The distribution chain that was in effect in the case of Barilla S.p.A. could be classified into various methods. I will discuss some of them below.
The company advertised its products extensively throughout Italy and the rest of the world. Its product was seen as a high end product not just a commodity that is for the middle and lower class of the economy.
2. Trade promotions.
The company was almost entirely reliant on trade promotions and trade fares. Since it distributes its product through third hand distributors the company took advantage of the trade promotions to put its product in the more lucrative grocery distribution network.
3. Canvass periods.
The company came up with periods in which the third hand distributors could buy the products for current and future use. These periods comprised of four to five weeks in which all the distributors affiliated to the company would buy as much product as they deemed necessary to maintain their supply shops in between canvass periods.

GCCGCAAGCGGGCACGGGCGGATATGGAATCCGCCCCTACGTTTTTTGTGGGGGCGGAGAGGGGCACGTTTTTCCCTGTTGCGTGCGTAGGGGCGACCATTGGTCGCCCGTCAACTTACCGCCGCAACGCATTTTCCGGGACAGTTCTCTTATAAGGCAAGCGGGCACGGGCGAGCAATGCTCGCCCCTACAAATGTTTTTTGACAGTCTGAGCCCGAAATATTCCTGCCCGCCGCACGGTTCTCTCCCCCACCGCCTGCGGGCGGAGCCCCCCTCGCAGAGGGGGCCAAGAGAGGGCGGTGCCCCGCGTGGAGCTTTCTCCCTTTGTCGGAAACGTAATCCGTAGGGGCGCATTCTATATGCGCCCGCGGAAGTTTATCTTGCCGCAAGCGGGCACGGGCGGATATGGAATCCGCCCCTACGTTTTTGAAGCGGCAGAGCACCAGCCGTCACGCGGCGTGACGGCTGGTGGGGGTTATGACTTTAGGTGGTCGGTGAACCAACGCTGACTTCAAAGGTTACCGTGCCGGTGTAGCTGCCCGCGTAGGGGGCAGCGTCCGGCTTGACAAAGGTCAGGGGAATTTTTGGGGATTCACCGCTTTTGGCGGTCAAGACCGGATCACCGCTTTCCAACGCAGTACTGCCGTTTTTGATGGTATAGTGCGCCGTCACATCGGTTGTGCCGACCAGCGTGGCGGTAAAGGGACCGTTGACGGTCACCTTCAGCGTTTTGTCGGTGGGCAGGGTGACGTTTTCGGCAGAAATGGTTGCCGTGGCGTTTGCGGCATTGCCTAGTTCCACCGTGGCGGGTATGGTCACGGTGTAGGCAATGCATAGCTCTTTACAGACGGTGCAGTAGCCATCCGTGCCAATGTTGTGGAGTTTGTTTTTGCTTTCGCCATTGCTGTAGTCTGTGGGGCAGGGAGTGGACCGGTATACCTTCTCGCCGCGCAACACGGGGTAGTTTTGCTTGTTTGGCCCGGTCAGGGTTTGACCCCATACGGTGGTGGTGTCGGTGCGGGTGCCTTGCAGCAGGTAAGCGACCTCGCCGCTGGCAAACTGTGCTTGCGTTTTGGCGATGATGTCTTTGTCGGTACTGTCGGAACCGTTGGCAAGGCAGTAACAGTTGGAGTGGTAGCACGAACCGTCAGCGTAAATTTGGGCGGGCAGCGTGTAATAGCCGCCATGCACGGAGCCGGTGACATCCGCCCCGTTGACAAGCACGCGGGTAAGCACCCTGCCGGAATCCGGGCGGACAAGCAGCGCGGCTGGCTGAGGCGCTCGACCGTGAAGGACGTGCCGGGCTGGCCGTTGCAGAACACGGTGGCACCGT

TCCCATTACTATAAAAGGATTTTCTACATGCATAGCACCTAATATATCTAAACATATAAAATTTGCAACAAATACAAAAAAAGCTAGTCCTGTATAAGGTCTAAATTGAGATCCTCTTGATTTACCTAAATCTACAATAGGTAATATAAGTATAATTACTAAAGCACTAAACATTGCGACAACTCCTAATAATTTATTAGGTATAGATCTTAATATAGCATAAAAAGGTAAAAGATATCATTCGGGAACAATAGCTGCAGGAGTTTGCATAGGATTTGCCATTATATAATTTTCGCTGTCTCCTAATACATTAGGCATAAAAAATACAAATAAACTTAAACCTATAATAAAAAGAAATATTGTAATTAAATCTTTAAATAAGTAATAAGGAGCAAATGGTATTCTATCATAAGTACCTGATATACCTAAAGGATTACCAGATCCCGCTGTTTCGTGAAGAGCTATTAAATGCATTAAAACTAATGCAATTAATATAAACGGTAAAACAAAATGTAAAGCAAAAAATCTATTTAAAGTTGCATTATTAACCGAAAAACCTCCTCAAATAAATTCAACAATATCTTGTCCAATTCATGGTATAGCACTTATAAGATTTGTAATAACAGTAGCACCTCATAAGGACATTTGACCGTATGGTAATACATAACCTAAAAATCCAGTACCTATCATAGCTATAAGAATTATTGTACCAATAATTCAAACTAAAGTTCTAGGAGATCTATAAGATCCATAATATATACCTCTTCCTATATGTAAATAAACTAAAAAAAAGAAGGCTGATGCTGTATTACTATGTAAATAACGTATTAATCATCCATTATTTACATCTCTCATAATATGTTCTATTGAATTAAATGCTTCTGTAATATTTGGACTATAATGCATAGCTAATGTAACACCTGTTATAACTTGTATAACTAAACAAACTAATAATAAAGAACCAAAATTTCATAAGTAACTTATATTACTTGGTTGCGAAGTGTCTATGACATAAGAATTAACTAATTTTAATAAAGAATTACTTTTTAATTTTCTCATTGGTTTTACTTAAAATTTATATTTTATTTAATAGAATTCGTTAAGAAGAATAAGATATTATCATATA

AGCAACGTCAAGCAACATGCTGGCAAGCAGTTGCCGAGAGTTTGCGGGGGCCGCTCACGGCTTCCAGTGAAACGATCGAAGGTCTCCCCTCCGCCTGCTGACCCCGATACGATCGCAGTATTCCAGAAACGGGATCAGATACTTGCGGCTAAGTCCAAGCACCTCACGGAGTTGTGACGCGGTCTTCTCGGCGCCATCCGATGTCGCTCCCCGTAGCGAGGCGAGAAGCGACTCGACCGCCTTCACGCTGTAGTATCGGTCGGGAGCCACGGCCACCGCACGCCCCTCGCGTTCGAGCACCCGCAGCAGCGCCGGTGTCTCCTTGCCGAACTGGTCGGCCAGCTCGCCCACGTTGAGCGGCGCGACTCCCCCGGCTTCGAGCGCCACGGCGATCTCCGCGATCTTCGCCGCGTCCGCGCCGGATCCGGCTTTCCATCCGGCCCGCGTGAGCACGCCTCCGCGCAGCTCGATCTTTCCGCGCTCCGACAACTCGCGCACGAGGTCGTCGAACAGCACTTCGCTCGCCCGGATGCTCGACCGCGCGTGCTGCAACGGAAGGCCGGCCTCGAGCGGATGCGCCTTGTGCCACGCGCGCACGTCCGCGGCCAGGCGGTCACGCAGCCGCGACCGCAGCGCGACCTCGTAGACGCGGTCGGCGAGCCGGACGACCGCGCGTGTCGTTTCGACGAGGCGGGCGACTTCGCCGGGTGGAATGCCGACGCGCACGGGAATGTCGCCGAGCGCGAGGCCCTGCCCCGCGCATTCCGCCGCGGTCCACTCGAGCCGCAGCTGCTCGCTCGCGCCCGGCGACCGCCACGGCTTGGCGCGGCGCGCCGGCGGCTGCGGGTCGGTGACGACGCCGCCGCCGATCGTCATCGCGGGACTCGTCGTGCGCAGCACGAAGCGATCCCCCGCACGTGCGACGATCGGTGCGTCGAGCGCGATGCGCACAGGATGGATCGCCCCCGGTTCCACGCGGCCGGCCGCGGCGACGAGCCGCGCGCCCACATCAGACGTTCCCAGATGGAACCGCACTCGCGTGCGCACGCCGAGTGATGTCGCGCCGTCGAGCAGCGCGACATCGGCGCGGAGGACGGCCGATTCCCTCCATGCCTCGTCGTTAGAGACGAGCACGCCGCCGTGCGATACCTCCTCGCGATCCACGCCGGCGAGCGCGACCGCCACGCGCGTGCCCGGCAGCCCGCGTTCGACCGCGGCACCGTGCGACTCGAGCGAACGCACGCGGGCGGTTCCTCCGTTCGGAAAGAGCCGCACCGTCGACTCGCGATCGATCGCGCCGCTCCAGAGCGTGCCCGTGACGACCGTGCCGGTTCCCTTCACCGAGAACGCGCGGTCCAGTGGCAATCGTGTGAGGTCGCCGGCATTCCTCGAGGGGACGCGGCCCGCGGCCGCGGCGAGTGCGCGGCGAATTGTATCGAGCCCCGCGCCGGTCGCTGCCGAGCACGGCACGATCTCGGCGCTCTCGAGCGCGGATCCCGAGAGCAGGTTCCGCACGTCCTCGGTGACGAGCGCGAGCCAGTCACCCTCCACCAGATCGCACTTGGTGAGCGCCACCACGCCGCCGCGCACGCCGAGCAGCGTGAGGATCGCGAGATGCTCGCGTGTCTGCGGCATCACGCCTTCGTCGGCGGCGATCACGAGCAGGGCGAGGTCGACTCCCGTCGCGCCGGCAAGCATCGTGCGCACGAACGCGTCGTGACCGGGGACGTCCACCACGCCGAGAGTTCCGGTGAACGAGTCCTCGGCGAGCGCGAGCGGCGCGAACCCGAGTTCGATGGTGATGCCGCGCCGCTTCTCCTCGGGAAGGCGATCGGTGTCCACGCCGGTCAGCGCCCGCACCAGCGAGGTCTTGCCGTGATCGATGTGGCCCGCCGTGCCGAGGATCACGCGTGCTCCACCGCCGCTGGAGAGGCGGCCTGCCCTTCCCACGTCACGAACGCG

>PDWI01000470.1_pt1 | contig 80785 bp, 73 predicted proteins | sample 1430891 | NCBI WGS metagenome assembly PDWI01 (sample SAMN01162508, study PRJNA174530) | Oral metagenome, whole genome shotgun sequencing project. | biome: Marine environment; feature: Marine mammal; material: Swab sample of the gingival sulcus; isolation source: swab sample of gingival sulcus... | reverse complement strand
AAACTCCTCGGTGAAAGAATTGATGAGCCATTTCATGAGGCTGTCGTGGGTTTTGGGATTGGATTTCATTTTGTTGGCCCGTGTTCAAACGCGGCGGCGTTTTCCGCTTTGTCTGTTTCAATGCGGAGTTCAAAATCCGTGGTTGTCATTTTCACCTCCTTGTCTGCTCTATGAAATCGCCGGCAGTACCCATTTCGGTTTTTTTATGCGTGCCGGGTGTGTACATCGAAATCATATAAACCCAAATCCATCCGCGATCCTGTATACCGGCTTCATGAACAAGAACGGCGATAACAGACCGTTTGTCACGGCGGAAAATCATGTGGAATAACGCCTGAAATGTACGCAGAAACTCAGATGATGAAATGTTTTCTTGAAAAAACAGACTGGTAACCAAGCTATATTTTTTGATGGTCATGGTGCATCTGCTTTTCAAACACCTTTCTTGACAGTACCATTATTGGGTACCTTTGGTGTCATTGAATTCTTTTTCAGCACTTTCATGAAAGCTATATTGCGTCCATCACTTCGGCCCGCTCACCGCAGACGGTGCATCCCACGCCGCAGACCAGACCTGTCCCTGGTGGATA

The company offered sales incentives to the distributors who reached certain sales targets set by the company in the canvass periods.
5. Volume discounts.
The company offered volume discounts to the distributors who bought products of a certain amount. This in addition to the incentives given by the company motivated the distributors to buy the products from the company in large quantities so as to enjoy these benefits.
6. Ordering procedure.
The distributors who ordered product a week in advance got a head start of approximately ten days in which they had the advantage of hitting a sales mark within a canvass period and enjoy the benefits that came with it.
In the case of the Barilla spa company the following reasons lead its fluctuations in demand.
1. There was poor communication between the logistics manager and the company’s managers. This in turn led to poor communication between the company and the various factions of supply in the distribution network.